Bipolar disorder or manic depression is a serious mental illness that affects millions of people – supposedly 5.7 million Americans live with this potential deadly disease, according to the National Institute of Mental Health. But just like the way drug/alcohol addiction is real problem for regular people but in Hollywood addiction and rehab have become almost required like a union card, bipolar disorder is becoming the flavor of the month.
This week, teen star Demi Lovato revealed she suffers from bipolar disorder. Last week, the actress Catherine Zeta-Jones announced she gets treatment for the condition.
“I was actually manic a lot of the times that I would take on workloads, and I would say, ‘Yes, I can do this, I can do this, I can do this,'” Lovato told ABC’s ’20/20′ in an interview airing tonight. “I was conquering the world, but then I would come crashing down, and I would be more depressed than ever.”
“There is no need to suffer silently, and there is no shame in seeking help,” Zeta-Jones said in an interview for the latest issue of People magazine. “If my revelation of having bipolar II has encouraged one person to seek help, then it is worth it.”
Even Charlie Sheen – who dubbed himself “bi-winning,” not bipolar, during his recent media spree kindly organized a walk for bipolar awareness.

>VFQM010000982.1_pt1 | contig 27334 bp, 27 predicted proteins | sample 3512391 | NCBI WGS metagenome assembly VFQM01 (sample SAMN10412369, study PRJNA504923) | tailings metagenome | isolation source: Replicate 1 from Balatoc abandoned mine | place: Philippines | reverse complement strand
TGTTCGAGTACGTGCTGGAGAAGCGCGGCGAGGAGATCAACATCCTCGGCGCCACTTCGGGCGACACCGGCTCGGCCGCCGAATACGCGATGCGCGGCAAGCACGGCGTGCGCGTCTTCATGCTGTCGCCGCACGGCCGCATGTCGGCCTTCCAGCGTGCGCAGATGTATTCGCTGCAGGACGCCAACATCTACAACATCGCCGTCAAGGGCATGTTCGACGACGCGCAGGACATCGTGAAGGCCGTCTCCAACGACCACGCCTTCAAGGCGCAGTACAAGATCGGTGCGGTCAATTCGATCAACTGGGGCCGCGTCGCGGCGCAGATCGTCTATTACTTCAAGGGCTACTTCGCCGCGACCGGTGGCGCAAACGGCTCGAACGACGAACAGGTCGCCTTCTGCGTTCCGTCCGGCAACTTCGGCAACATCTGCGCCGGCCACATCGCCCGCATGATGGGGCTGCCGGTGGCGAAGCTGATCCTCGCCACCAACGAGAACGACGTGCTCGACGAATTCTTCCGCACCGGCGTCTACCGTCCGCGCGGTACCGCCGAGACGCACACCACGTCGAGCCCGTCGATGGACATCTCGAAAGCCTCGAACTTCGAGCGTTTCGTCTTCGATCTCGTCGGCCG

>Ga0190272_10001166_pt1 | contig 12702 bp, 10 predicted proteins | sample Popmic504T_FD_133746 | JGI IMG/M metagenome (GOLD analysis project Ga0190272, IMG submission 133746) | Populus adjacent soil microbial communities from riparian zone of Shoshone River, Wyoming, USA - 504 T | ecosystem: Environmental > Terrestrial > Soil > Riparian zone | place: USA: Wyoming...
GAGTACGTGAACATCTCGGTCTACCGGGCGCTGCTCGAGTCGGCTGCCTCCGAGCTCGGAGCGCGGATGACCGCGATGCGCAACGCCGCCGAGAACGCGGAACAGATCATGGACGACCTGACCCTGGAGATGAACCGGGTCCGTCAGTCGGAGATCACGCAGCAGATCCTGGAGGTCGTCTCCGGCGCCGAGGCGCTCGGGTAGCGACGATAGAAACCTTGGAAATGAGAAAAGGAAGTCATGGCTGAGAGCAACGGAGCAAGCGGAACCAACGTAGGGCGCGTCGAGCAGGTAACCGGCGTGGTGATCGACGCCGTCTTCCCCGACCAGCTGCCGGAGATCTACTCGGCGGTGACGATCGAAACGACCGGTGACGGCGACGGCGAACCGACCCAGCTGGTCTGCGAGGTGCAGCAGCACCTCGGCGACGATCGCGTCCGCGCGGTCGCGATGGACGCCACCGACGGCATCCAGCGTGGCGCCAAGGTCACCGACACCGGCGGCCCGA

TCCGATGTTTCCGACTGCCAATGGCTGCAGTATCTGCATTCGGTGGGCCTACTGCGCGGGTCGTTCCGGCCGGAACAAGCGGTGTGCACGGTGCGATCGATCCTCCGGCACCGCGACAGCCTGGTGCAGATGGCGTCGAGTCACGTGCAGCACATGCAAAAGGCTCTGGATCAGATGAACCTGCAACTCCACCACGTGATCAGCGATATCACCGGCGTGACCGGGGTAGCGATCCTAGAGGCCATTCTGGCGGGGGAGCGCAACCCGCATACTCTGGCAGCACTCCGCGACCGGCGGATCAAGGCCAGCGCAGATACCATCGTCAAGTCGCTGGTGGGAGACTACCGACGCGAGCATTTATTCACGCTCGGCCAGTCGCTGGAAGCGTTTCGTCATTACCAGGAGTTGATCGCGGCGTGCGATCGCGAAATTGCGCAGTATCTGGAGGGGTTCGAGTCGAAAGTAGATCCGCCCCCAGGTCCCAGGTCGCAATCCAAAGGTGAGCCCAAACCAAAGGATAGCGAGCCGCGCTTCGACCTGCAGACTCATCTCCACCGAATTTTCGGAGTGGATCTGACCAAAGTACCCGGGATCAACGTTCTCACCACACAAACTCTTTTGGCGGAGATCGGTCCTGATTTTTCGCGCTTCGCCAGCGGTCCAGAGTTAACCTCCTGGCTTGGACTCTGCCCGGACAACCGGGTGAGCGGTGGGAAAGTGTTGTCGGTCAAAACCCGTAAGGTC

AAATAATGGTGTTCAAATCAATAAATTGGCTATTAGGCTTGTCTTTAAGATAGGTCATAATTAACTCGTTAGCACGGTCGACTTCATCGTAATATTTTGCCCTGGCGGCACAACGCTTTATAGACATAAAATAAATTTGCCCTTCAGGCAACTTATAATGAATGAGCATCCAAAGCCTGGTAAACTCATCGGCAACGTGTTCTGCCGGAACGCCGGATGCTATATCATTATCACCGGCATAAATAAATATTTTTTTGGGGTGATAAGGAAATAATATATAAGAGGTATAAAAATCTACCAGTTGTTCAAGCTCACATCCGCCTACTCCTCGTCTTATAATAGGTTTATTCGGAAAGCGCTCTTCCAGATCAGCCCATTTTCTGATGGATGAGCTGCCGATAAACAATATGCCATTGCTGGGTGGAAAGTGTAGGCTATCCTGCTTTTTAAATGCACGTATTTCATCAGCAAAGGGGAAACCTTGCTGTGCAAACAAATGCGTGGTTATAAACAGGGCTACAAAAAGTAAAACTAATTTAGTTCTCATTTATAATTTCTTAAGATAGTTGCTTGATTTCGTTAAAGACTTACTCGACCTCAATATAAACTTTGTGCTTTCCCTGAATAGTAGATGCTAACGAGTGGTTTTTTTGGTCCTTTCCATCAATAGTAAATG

Last Friday, Kaj Korvela, executive director of Canada’s Organization for Bipolar Affective Disorders (OBAD), was stunned when Sheen suddenly organized a walk to benefit his two-person non-profit. Via Twitter, Sheen, who was in Toronto for his “My Violent Torpedo of Truth” tour, asked fans to walk 1.2 miles with him from his hotel to Massey Hall to “Stop the Stigma!!” He promised to match their donations.
Korvela said neither Sheen nor anyone who works with the former “Two and a Half Men” star contacted him prior to the announcement. Post-walk, Korvela waited four days before getting confirmation from a representative of Sheen’s that the actor would match donations made in cash and online, amounting to a total of $6,000 for OBAD.
“I think it’s a good thing,” Korvela told ABCNews.com. “In reality, I’m happy we got the money.” ‘I’m Bipolar’ is becoming the most popular phrase in Hollywood these days but it is no newcomer. The disease has had many celebs in its clammy grip – Carrie Fisher, Hayley Mills, Mel Gibson, and Richard Dreyfuss are just a sample of the stars who claim to suffer from the disorder. Gibson, for example said in a 2008 documentary that he’s weathered “some very low lows.”
“There is such a thing as artistic temperament, and it is related to bipolar disorder,” Dr. Igor Galynker, director of New York City’s Family Center for Bipolar Disorder, told ABCNews.com. “When people are on the manic side, they can be very creative, productive, sparkling, the center of attention and a lot of celebrities have that. But the reverse is they are difficult, irritable, they make bad decisions.”
Galynker gave Hollywood credit for raising the profile of the disease. “Bipolar disorder and specifically bipolar II disorder is becoming an almost fashionable diagnosis, and that is not a bad thing at all,” he said. “You cannot treat bipolar disorder unless you diagnose it, and you cannot diagnose it unless people know about it.”
As Hollywood decides that it is bipolar, everyone will know about it.